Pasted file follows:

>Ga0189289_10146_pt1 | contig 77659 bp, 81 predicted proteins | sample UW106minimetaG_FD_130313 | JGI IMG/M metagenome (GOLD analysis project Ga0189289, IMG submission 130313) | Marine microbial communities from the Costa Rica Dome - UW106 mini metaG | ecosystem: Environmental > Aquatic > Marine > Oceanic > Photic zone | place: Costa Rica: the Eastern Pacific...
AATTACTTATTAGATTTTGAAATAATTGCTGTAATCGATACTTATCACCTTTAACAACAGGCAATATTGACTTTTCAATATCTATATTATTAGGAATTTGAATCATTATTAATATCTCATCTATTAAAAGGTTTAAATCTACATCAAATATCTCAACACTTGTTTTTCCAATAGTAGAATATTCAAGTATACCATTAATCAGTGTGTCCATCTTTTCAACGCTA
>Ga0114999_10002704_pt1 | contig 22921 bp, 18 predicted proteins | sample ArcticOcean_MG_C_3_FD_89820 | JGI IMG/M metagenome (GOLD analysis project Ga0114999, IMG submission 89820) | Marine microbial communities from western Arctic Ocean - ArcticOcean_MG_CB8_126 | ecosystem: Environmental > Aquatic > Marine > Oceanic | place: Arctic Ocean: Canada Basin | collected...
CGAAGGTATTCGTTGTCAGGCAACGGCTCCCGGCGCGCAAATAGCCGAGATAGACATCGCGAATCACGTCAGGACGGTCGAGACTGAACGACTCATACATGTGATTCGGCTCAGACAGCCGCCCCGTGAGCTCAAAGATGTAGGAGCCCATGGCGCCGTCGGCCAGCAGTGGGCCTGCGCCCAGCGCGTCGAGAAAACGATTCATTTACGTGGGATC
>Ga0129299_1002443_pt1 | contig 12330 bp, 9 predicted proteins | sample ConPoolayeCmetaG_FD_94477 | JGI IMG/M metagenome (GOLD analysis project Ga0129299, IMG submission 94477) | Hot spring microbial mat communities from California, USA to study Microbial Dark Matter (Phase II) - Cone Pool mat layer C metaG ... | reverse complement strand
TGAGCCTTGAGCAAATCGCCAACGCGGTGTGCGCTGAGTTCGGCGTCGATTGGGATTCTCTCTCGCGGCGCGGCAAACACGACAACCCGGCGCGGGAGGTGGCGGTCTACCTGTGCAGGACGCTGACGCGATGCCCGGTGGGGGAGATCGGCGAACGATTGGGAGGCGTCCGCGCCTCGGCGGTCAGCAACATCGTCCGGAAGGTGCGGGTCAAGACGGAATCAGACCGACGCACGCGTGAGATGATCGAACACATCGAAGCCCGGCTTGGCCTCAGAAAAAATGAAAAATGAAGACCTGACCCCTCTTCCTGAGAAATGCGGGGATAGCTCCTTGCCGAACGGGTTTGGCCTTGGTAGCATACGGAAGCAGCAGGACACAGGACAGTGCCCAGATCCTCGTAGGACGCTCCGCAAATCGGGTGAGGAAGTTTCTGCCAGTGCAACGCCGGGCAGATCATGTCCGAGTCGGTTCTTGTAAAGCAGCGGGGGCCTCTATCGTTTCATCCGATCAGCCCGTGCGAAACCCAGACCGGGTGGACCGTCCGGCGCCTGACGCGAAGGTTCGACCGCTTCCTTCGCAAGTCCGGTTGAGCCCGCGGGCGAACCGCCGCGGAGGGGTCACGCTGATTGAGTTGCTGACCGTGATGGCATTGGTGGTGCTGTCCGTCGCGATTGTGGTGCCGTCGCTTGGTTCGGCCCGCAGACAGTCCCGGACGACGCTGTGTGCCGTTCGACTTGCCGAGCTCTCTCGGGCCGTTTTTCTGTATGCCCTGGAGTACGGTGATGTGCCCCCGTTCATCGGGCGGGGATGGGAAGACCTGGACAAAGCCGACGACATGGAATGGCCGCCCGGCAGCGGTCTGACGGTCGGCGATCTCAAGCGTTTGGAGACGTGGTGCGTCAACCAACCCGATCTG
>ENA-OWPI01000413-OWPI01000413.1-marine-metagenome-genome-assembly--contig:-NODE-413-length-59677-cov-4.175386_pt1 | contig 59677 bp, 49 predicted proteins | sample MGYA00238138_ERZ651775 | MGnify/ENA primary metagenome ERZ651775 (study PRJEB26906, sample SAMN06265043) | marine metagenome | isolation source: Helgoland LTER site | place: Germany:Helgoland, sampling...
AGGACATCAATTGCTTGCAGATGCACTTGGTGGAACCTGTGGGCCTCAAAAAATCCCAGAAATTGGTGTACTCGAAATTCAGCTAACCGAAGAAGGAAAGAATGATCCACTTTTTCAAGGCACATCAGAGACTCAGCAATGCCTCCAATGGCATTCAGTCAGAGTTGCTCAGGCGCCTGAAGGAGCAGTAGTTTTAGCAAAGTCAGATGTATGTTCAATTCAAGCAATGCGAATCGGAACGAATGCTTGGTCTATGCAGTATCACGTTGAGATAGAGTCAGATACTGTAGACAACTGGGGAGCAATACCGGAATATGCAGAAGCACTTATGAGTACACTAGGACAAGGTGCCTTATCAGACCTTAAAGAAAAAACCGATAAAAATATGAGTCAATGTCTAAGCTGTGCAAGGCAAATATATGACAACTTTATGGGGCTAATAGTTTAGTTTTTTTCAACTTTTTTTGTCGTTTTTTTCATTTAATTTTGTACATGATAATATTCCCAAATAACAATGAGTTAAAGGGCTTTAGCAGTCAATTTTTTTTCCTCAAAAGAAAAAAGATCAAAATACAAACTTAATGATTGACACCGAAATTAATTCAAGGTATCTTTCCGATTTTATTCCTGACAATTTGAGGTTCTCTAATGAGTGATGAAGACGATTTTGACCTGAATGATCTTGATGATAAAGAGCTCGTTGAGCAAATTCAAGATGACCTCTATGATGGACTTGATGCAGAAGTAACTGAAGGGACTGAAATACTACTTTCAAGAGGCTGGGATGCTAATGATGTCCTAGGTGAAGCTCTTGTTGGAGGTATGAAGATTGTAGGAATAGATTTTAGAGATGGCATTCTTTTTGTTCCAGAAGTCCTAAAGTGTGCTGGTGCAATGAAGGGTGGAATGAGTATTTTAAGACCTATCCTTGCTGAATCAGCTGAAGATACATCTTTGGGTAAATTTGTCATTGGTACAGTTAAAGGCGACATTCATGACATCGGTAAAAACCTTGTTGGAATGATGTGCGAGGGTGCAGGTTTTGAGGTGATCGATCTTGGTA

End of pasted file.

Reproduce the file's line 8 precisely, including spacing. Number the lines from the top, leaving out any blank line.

AGGACATCAATTGCTTGCAGATGCACTTGGTGGAACCTGTGGGCCTCAAAAAATCCCAGAAATTGGTGTACTCGAAATTCAGCTAACCGAAGAAGGAAAGAATGATCCACTTTTTCAAGGCACATCAGAGACTCAGCAATGCCTCCAATGGCATTCAGTCAGAGTTGCTCAGGCGCCTGAAGGAGCAGTAGTTTTAGCAAAGTCAGATGTATGTTCAATTCAAGCAATGCGAATCGGAACGAATGCTTGGTCTATGCAGTATCACGTTGAGATAGAGTCAGATACTGTAGACAACTGGGGAGCAATACCGGAATATGCAGAAGCACTTATGAGTACACTAGGACAAGGTGCCTTATCAGACCTTAAAGAAAAAACCGATAAAAATATGAGTCAATGTCTAAGCTGTGCAAGGCAAATATATGACAACTTTATGGGGCTAATAGTTTAGTTTTTTTCAACTTTTTTTGTCGTTTTTTTCATTTAATTTTGTACATGATAATATTCCCAAATAACAATGAGTTAAAGGGCTTTAGCAGTCAATTTTTTTTCCTCAAAAGAAAAAAGATCAAAATACAAACTTAATGATTGACACCGAAATTAATTCAAGGTATCTTTCCGATTTTATTCCTGACAATTTGAGGTTCTCTAATGAGTGATGAAGACGATTTTGACCTGAATGATCTTGATGATAAAGAGCTCGTTGAGCAAATTCAAGATGACCTCTATGATGGACTTGATGCAGAAGTAACTGAAGGGACTGAAATACTACTTTCAAGAGGCTGGGATGCTAATGATGTCCTAGGTGAAGCTCTTGTTGGAGGTATGAAGATTGTAGGAATAGATTTTAGAGATGGCATTCTTTTTGTTCCAGAAGTCCTAAAGTGTGCTGGTGCAATGAAGGGTGGAATGAGTATTTTAAGACCTATCCTTGCTGAATCAGCTGAAGATACATCTTTGGGTAAATTTGTCATTGGTACAGTTAAAGGCGACATTCATGACATCGGTAAAAACCTTGTTGGAATGATGTGCGAGGGTGCAGGTTTTGAGGTGATCGATCTTGGTA